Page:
LONDON — The Latest on the attacks in London (all times local):
A lawmaker who battled to save the life of a police officer stabbed in the Parliament attack has been honoured with an appointment as an adviser to Queen Elizabeth II.
British Prime Minister Theresa May's office says Tobias Ellwood has been named to the Privy Council, a committee of senior lawmakers, judges and others that advises the queen. The institution dates back a millennium, and members are entitled to be addressed as "Right Honorable."
Security Minister Ben Wallace, who helped co-ordinate the government response to Wednesday's attack, has also been named to the Privy Council.
Ellwood, a former army officer whose brother died in the 2002 Bali bombing, gave mouth-to-mouth-resuscitation to Constable Keith Palmer after he was stabbed by attacker Khalid Masood as he was guarding the Parliament. Palmer died of his injuries.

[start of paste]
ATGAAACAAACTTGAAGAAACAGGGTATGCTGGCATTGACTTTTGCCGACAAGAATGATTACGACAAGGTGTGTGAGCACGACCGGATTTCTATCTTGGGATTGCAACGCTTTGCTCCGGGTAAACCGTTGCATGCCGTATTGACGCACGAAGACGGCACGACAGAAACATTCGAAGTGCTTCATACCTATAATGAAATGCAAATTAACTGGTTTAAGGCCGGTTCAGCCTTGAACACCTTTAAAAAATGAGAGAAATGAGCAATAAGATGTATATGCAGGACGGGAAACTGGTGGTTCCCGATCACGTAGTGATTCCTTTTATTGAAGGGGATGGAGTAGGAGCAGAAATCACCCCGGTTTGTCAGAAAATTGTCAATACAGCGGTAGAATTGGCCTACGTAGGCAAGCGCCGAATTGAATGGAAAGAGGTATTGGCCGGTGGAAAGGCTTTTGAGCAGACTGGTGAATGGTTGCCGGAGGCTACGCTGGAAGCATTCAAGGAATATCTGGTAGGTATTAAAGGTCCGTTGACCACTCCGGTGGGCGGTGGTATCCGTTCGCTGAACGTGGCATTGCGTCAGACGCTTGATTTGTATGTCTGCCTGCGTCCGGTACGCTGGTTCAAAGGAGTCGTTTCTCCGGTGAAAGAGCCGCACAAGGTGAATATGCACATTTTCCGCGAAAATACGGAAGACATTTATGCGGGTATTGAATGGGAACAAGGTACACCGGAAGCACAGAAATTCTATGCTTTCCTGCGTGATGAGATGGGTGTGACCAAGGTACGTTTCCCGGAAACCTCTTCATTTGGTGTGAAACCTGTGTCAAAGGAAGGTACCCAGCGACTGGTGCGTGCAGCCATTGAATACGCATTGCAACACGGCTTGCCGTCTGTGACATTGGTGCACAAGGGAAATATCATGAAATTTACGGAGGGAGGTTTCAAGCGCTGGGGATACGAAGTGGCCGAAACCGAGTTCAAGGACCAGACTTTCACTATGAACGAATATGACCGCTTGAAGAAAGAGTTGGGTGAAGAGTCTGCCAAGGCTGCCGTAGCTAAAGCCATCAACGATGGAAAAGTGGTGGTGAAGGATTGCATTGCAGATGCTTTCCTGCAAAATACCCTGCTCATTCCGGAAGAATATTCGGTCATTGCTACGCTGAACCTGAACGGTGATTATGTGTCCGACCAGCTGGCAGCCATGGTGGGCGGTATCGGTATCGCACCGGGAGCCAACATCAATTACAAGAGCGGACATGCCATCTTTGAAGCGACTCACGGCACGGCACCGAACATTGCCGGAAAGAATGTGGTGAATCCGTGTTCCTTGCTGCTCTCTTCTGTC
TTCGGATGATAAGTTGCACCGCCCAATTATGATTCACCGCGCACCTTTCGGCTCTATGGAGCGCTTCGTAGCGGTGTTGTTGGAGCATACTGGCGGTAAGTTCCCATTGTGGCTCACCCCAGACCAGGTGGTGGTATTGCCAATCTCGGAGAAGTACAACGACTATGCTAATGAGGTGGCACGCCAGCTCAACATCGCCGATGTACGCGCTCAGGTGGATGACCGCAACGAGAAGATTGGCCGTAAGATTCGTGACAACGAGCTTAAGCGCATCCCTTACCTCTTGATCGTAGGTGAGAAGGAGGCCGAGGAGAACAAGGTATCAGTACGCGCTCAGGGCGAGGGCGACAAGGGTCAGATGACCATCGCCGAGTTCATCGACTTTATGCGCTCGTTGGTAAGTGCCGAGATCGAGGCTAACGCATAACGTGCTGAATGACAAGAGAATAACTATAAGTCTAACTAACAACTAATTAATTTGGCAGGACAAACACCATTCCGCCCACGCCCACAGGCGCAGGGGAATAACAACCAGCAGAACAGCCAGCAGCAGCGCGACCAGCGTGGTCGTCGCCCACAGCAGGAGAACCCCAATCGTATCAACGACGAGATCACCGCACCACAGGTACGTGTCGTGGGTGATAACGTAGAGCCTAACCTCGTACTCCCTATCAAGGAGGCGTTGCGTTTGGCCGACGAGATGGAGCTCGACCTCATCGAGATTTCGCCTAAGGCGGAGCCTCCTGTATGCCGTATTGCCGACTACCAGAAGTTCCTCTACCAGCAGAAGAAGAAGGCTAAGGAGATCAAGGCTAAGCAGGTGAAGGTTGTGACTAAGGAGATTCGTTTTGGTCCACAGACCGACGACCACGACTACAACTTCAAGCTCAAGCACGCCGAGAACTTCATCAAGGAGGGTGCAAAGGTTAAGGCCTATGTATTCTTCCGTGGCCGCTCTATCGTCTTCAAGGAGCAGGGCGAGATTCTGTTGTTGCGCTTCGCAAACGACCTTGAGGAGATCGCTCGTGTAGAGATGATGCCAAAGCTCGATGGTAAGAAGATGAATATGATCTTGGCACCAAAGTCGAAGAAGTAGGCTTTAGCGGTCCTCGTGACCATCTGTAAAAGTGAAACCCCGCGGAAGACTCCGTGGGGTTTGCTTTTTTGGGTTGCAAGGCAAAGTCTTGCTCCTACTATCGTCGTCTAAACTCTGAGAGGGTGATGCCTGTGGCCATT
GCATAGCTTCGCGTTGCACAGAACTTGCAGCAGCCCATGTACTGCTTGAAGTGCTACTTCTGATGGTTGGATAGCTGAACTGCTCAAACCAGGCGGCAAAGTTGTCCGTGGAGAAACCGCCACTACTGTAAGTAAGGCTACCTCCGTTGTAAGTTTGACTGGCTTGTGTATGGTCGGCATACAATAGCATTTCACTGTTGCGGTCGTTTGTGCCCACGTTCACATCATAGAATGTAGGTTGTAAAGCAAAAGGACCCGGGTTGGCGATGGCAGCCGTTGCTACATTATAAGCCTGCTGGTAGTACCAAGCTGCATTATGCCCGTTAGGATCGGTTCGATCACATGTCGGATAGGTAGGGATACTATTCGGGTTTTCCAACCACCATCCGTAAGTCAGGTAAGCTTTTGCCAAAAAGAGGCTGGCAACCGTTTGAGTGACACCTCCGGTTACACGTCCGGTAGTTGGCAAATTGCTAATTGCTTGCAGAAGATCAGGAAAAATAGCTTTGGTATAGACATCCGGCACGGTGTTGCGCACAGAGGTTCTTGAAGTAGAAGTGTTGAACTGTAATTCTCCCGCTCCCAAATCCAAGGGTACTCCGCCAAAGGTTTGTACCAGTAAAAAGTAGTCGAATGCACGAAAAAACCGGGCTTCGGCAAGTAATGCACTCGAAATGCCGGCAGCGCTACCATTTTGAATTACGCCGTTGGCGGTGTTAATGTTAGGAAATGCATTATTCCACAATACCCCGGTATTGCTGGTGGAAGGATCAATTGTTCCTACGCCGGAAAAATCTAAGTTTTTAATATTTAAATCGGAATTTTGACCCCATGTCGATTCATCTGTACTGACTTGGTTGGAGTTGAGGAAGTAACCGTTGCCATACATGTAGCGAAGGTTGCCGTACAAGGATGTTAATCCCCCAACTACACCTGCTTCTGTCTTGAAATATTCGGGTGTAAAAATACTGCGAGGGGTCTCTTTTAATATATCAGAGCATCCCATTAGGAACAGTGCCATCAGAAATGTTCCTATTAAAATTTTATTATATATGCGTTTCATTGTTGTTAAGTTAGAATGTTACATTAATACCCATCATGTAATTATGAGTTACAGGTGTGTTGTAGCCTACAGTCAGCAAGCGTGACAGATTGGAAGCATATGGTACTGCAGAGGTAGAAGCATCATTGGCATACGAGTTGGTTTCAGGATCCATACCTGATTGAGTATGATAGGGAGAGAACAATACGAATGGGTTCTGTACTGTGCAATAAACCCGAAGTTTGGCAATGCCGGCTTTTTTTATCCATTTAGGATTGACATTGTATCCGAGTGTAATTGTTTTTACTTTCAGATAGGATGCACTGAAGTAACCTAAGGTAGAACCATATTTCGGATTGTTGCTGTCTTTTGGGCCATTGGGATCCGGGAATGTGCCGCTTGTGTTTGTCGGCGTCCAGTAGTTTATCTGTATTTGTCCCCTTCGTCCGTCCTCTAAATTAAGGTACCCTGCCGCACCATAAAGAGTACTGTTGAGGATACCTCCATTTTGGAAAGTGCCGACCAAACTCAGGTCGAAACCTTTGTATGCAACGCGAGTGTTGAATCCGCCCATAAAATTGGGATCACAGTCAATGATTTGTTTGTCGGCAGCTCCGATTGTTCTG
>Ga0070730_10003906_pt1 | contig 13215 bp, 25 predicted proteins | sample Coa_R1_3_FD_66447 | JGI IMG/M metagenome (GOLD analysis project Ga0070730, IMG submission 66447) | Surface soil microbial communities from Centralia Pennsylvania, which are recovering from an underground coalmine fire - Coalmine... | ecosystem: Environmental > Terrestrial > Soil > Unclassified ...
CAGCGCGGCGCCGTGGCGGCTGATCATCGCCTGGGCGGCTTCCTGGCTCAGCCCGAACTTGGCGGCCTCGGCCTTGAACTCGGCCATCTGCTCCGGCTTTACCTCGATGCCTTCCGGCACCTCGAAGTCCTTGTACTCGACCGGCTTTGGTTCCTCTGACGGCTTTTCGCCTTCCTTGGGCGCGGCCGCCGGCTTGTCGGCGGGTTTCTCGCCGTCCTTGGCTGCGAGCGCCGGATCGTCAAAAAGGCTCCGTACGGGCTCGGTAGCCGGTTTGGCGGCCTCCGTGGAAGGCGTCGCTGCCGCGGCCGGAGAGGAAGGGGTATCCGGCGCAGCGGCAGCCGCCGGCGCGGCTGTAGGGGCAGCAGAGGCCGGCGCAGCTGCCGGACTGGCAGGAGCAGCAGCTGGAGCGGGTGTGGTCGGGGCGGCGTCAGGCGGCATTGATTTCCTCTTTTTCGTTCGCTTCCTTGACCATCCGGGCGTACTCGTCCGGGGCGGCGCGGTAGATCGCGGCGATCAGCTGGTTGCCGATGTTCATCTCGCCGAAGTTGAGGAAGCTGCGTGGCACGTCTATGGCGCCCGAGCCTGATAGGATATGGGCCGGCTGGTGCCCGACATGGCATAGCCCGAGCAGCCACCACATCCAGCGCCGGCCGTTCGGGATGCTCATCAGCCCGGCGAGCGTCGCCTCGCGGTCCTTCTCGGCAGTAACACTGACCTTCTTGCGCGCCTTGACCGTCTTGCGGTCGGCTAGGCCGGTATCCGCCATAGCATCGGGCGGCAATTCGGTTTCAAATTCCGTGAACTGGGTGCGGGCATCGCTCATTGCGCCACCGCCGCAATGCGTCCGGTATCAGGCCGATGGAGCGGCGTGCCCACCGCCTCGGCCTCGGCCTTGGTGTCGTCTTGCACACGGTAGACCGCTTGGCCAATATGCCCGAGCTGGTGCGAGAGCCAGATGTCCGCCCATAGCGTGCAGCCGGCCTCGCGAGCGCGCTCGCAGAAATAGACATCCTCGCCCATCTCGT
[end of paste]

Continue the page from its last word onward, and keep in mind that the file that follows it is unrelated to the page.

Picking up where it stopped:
British police say six of the 10 people being held in connection with the attack near Britain's Parliament have been released without charge.
The two women and four men were all arrested in the central England city of Birmingham, where attacker Khalid Masood recently lived. All had been arrested on suspicion of preparing terrorist acts.
Four other people remain in custody as police try to learn how Masood became radicalized and went on a rampage Wednesday in London with an SUV and knives that killed four people. He was later shot to death by police.
Police believe Masood acted alone but want to know whether others helped him prepare the attack.
Britain's most senior faith leaders gathered near the country's Parliament to mourn the victims of London's terror attack and to appeal for peace in a troubled time.
Sheikh Mohammed Al-Hilli, representing Shia Muslims, and Sunni Sheikh Khalifa Ezzat, head Imam at the London Central Mosque stood alongside the archbishop of Canterbury, Justin Welby; the chief rabbi, Ephriam Mirvis; and Catholic Cardinal Vincent Nichols at the event.